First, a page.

Hundreds of thousands of people marched on Washington and around the country to demand stricter gun control this weekend.
But that’s just the first step, David Hogg, a survivor of the February Parkland, Florida school shooting, told us Monday.
The students are already planning another school walkout on April 20, and on April 7, they’re calling for every member of Congress to hold a town hall.
“If your local legislator refuses to come for whatever reason, simply invite their opponent,” Hogg told us. “It's as simple as that.”
The students-turned-activists have set up a website, thetownhallproject.com, to organize the effort.
That electoral activism is where it’s really going to make a difference, according to Lois Beckett, a reporter for The Guardian who covers gun policy.In 1999, the Million Mom March brought hundreds of thousands of people to Washington, but didn’t make a difference in the elections.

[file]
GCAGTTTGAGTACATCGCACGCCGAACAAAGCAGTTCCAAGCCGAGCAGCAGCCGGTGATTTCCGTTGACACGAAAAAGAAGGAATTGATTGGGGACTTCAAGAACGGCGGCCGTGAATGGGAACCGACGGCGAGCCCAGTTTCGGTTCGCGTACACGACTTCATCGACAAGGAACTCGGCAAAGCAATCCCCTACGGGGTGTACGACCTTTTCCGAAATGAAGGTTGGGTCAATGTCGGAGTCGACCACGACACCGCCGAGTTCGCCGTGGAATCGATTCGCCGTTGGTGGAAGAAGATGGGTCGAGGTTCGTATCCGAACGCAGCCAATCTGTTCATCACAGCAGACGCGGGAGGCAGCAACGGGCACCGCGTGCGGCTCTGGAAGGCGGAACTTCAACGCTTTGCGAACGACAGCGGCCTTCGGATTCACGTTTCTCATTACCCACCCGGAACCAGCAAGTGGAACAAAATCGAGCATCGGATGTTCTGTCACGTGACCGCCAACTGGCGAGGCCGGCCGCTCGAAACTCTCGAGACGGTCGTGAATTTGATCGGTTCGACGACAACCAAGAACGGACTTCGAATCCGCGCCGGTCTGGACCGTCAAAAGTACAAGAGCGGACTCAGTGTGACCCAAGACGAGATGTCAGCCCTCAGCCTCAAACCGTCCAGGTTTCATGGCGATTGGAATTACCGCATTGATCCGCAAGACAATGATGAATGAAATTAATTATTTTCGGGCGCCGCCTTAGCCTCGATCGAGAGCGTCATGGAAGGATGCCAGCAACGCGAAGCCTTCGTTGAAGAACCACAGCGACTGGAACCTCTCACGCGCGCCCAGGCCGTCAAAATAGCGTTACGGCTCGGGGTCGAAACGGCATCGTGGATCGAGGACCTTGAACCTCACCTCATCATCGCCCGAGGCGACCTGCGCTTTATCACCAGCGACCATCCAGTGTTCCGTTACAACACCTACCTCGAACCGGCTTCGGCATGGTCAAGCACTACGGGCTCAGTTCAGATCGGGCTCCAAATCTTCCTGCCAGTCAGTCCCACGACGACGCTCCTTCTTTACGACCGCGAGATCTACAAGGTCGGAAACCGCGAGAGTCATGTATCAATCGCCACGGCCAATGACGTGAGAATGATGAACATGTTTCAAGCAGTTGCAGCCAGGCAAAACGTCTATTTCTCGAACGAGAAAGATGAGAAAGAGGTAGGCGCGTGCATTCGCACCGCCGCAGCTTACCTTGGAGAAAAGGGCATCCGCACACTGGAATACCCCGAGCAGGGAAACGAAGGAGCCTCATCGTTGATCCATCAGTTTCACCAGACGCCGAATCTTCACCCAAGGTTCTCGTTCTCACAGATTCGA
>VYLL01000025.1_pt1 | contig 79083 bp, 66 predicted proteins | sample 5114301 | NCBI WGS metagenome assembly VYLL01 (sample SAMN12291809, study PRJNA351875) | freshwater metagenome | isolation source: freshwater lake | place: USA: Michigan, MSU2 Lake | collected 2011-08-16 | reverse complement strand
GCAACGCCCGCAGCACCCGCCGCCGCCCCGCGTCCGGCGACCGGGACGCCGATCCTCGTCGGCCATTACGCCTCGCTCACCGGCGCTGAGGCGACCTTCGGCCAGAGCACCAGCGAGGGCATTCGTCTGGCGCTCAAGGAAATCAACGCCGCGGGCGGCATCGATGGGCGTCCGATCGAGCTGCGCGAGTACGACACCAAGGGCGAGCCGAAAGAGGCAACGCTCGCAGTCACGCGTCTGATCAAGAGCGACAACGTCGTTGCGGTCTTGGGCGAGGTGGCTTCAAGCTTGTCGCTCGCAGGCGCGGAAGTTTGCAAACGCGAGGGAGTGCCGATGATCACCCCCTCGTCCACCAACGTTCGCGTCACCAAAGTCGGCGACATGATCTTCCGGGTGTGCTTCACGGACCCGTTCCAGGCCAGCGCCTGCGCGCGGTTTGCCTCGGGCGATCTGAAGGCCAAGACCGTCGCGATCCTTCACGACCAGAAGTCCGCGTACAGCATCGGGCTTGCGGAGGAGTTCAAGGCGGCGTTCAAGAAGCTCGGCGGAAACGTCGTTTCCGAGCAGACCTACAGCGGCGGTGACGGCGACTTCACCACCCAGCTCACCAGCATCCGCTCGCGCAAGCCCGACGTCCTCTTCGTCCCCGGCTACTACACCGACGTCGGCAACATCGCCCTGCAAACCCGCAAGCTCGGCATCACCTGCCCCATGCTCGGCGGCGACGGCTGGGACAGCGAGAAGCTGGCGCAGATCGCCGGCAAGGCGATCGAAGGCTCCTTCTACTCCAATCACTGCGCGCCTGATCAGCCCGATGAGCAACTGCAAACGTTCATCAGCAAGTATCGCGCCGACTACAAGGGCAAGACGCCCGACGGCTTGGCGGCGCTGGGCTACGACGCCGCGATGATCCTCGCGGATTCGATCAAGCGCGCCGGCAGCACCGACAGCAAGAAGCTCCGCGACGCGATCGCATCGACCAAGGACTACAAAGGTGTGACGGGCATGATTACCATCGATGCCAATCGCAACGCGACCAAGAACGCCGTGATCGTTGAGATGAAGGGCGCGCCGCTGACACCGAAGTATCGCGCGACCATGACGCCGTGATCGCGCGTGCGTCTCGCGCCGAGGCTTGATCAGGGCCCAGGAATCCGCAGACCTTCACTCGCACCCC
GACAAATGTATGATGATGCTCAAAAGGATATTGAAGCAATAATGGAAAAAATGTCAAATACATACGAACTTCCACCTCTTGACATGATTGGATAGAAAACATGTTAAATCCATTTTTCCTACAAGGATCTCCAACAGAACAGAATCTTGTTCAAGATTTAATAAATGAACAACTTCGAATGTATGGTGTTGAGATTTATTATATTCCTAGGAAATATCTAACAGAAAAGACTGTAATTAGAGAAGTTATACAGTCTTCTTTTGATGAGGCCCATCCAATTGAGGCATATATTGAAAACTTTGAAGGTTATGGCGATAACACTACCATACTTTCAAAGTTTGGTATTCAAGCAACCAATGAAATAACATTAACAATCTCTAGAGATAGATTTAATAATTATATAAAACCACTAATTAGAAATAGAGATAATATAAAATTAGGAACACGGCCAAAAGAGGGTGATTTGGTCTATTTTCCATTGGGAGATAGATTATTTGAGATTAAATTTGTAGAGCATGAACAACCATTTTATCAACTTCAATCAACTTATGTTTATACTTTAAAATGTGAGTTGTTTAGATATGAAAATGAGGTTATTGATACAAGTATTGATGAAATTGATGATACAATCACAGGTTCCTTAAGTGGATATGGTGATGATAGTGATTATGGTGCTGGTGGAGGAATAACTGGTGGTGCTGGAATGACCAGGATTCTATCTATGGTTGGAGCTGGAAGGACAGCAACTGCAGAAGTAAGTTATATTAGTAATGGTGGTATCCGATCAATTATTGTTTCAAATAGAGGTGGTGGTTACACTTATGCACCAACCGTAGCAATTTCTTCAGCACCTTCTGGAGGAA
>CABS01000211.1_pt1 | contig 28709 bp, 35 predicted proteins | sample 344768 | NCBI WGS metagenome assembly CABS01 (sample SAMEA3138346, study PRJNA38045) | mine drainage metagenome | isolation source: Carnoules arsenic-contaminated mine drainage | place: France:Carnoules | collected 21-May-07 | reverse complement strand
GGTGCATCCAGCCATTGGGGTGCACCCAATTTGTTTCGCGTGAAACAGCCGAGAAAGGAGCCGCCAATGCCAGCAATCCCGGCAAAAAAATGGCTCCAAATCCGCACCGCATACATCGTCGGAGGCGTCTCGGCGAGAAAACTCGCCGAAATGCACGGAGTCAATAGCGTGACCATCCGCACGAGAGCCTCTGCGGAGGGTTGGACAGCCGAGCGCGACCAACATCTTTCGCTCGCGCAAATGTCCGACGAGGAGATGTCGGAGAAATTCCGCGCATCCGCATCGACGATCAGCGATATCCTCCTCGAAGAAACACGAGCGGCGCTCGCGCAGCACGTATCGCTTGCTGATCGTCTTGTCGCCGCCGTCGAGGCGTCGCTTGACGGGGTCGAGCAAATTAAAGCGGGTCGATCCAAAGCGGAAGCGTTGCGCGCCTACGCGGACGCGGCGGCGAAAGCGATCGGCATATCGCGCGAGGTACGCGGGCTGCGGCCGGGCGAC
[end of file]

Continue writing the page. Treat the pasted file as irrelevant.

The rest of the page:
“What really matters is what happens in the 2018 midterms,” Beckett said. “If pro-gun lawmakers are voted out because of the actions of students then this march will have made a big difference.”
David Hogg, survivor of the mass shooting at Marjory Stoneman Douglas High School. (@davidhogg111)
Lois Beckett, reporter at The Guardian covering guns. (@loisbeckett)
From The Reading List:
The Guardian: March for Our Lives: hundreds of thousands demand end to gun violence – as it happened — "Eleven-year-old Christopher Underwood, who lost his brother age five to a shooting, said: 'I would like to not worry about dying. But worry about math and play basketball with my friends.'"
CNN: Student marchers call Washington's inaction on gun violence unacceptable — "Survivors of the deadly shooting rampage at a Parkland, Florida, high school led hundreds of thousands Saturday in March for Our Lives events across the country, delivering a resounding message that Washington's inaction on the scourge of gun violence is no longer acceptable."
This program aired on March 26, 2018.